After months of democratic infighting, President Joe Biden is expected to sign the $1.2 trillion bipartisan infrastructure package on Monday, the first part of his “Build Back Better” agenda.
“We took a monumental step forward as a nation,” Biden said after the House passed the measure on Friday. “We’re just getting started."
The legislation is billed as the single largest investment in the nation's roads, bridges, rail lines, and airports in decades. It includes $110 billion for roads and bridges, $66 billion for Amtrak, $65 billion to improve internet access, and $55 billion to upgrade water and sewer systems.
But it also includes $500 million for "Tree Equity" – making sure streets have the right balance of trees, billions for climate change and even giving money to China for research.
Democratic leaders Sunday insist that if this bill had been passed before last Tuesday's Virginia gubernatorial election, Terry McAuliffe would have won.
“I do think the voters sent a message on Tuesday they wanted to see more action in Washington," said White House Chief of Staff Ron Klain.
Sen. Tim Kaine (D-VA) said Democrats blew the timing of infrastructure and spending bills.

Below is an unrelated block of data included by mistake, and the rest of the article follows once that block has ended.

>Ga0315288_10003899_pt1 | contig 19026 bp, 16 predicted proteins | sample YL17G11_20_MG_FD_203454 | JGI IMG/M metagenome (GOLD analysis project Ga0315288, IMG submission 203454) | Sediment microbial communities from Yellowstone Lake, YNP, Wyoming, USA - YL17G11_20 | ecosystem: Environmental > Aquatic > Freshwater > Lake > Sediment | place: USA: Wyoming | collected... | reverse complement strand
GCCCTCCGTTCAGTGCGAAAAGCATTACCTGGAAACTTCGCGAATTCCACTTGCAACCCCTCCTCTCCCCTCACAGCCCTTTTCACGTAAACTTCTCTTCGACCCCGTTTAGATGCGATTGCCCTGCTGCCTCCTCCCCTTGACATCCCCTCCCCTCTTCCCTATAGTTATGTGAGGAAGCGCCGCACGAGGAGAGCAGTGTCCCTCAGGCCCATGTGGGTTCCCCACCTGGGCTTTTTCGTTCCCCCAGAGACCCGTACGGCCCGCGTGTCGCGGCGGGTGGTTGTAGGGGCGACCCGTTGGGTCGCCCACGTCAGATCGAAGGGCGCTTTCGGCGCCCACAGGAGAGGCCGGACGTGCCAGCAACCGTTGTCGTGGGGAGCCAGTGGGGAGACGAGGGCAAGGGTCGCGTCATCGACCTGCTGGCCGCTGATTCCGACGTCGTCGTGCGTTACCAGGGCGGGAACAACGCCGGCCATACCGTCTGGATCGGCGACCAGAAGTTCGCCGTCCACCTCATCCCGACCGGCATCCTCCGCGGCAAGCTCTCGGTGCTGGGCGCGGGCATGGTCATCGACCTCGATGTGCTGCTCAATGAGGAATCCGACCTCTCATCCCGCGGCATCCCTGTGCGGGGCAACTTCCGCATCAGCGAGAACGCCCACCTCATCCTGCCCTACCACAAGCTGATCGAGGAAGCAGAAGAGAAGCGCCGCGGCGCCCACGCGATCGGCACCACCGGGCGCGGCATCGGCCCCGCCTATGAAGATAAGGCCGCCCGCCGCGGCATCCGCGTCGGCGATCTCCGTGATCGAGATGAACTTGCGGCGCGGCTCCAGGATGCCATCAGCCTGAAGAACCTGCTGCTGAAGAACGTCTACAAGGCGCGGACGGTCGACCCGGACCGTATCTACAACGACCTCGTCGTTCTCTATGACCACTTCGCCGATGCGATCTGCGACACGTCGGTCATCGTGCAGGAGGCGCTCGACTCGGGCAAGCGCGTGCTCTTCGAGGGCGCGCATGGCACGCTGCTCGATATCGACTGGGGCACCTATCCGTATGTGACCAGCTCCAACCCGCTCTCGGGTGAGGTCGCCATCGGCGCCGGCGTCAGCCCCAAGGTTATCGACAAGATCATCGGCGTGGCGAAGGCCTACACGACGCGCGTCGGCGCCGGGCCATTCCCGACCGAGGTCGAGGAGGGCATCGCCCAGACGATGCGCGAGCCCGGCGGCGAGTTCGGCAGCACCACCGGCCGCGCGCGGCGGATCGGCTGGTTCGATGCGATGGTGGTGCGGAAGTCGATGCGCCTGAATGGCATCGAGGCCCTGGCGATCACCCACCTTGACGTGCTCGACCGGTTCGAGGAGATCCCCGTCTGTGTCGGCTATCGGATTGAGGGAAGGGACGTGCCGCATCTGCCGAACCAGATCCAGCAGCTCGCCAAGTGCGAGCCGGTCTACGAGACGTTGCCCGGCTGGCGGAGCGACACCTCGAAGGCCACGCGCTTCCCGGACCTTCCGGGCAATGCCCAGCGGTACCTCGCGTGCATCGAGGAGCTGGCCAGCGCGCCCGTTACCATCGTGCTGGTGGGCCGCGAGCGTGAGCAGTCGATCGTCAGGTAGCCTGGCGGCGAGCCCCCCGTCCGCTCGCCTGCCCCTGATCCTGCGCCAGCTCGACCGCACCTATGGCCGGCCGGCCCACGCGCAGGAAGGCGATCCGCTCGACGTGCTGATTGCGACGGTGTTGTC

“We should have passed these bills in early October. If we had it would have probably helped Terry McAuliffe win the governor's race,” said Kaine.
Republicans say Democrats did not get the message from voters last Tuesday that Americans struggling to make ends meet under the pandemic and rising inflation are in no mood for big spending in Washington.
“You would think this would be a wake-up call for the Democrats,” said Sen. John Barrasso (R-WY). "It was a rejection election. Voters overwhelmingly across the country rejected these radical policies of the democrats, which have caused inflation, rising prices.”
Republicans see a giant red wave sweeping the country next year.
“Joe Biden and Kamala Harris and the rest of the clown car in Washington is setting the stage for victory in 2022 and bigger one in 2024,” Sen. Ted Cruz (R-TX) said while speaking at the Republican Jewish Coalition.
Some House Democrats did get the message from last Tuesday's elections, with increasing numbers announcing they're retiring.
Polls not only show Biden's approval rating at 38%, but nearly two-thirds of Americans and almost a third of Democrats don’t want him to run again.
And the second part of Biden's infrastructure could make voters even angrier, a multi-trillion dollar social spending bill Republicans say is nothing more than socialism.